Aries 3 (oz9699)
About this Plan
Aries III. Radio control sailplane model.
Quote: "DURING THE summer of 1977 the original ideas for Aries started taking shape, when I decided that the Cirrus-type models I had been flying up to this time were not competitive enough for serious competition work. What I wanted was a model that could soar in flat-calm conditions yet, when ballasted up, could be made to penetrate through rough wind conditions and put up reasonable flight-times in the process. I wanted as big a model as was practical, yet was still going to be very easy to handle close to the ground. (Landing bonuses can be very important in competition flying.)
With the above desires in mind, rough sketches were made until a pleasing design layout finally appeared. A polyhedral wing was chosen because of the markedly better handling characteristics this layout has compared with straight dihedral. A flat-bottomed wing section was used with washout built in towards the tips for extra stability. A fairly thick all-flying tail plane with a fully symmetrical section, and an all-flying rudder were chosen. The original sketches were of a pod-and-boom layout but for convenience an epoxy/glass Super-Alpha fuselage was used in the first model of this series. The second and third models were pod-and-boom. Releasing hooks were incorporated into all the models, as were airbrakes, which have proved themselves worth their weight in gold on many an occasion.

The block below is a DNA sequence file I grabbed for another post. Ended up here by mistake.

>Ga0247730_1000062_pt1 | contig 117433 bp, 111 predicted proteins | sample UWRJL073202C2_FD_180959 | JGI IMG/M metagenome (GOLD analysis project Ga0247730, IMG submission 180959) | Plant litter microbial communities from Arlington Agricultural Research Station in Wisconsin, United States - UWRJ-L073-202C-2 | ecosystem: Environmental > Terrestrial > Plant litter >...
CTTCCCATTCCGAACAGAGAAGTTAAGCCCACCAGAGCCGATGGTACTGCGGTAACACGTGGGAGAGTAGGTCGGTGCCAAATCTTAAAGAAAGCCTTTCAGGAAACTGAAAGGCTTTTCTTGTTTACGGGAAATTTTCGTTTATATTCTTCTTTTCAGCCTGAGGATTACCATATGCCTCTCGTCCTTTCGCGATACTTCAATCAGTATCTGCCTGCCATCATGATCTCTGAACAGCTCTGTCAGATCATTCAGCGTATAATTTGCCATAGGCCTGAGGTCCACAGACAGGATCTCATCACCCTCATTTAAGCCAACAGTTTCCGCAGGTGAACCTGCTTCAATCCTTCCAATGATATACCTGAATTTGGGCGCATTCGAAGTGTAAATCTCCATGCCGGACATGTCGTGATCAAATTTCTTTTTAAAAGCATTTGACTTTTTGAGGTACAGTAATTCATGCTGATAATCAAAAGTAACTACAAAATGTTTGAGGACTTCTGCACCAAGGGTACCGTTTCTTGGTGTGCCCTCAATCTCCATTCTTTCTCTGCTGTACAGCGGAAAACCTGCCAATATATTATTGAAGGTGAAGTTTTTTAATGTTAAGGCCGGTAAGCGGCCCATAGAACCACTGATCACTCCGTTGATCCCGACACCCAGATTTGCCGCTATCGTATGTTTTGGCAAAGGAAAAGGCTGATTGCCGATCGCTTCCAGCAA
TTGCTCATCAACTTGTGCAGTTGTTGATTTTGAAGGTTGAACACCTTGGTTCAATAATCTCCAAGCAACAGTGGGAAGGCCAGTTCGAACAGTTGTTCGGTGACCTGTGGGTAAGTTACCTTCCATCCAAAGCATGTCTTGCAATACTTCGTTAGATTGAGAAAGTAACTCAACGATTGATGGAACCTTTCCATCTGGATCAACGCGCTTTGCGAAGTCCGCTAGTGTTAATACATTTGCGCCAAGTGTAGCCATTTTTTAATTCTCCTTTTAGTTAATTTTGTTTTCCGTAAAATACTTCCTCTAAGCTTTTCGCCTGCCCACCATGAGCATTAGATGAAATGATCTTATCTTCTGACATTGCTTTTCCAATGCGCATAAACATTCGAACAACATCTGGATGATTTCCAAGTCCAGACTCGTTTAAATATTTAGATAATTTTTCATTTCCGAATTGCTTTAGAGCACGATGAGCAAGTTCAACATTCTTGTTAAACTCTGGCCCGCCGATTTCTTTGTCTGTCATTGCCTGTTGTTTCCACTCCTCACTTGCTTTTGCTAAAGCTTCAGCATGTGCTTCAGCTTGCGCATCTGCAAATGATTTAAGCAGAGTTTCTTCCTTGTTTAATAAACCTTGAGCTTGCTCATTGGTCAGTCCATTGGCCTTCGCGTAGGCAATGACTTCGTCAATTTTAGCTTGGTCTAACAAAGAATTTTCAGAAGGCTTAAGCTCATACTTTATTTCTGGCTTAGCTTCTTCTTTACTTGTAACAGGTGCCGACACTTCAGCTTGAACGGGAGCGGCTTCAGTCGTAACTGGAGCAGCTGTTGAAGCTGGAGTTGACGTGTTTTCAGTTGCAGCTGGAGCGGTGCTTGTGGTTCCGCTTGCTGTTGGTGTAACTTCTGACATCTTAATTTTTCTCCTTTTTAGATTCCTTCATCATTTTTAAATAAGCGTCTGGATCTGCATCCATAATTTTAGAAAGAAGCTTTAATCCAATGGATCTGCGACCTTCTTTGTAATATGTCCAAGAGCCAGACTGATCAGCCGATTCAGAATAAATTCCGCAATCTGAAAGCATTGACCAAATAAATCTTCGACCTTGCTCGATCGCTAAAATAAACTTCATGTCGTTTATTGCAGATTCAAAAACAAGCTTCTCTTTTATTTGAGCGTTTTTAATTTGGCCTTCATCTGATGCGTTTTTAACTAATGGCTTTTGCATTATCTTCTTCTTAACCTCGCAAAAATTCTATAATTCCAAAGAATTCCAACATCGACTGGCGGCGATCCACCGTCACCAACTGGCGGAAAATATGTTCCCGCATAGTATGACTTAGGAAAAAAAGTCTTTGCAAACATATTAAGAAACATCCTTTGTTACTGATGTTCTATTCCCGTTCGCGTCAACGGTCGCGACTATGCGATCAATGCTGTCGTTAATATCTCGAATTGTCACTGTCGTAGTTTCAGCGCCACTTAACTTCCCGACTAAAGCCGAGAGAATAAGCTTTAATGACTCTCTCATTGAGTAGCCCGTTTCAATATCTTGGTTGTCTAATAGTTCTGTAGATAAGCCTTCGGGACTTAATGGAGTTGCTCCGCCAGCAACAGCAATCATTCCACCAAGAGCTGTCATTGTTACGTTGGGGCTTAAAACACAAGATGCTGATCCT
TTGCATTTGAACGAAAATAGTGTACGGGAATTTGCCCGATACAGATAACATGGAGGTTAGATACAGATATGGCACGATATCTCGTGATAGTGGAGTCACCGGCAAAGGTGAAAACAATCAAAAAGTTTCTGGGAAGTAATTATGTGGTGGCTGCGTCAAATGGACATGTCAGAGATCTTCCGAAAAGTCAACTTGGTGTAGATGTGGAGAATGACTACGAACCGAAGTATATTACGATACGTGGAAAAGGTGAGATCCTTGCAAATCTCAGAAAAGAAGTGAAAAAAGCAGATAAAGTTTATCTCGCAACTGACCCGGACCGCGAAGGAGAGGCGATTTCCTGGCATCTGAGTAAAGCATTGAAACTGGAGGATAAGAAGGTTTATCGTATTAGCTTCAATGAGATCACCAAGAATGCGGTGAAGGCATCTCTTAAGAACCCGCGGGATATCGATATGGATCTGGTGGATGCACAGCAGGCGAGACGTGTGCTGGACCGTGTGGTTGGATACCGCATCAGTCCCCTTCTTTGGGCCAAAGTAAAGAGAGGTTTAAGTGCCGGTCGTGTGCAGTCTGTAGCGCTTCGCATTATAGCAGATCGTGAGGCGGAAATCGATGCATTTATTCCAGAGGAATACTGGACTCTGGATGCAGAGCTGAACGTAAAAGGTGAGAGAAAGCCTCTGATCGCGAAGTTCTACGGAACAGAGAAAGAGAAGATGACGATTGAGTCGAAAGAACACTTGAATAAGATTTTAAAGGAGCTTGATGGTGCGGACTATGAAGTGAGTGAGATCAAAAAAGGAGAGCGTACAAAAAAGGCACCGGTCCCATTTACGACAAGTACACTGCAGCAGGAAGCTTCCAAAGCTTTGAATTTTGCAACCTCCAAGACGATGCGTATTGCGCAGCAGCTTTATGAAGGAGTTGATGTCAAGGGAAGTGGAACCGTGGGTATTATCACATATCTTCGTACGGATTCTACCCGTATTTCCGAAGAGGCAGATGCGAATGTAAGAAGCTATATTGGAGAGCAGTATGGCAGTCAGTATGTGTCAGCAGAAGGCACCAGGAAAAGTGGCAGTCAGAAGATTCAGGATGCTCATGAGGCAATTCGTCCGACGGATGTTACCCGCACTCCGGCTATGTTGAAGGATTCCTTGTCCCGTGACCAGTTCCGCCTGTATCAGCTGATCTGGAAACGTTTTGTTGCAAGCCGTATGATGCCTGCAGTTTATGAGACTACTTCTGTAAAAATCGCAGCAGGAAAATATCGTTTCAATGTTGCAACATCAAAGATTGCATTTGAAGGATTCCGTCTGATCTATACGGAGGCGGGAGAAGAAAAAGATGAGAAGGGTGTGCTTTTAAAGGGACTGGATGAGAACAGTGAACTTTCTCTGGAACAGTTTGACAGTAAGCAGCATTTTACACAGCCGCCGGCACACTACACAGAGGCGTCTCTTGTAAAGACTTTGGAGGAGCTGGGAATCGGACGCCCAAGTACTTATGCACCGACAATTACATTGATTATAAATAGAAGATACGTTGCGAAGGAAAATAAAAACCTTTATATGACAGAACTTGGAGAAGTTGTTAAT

The culmination of all these ideas, plus any detail changes I chose to carry out for improved reliability and performance, is presented here as Aries III.
As anyone who is considering flying this model should be a fairly competent builder, I have not gone into great and lengthy details on the construction of the basic parts. However, where the design differs from the norm a few pointers have been given.
Wings. I prefer to start with the wings while I have sufficient excess enthusiasm to build them accurately. The wing ribs are made by the sandwich method. The inner panels are constructed by firstly pinning the leading edges, trailing edges, bottom sheeting and spar to the building board. All the balsa ribs can then be trimmed and glued in position using PVA. The balsa/ply sandwich ribs are epoxied into position in two parts, front and rear. The top spruce spar is added next, followed by the false leading edge pieces..."
Aries, Radio Modeller, May 1980.
Direct submission to Outerzone.
Supplementary file notes
Article pages, thanks to RFJ.
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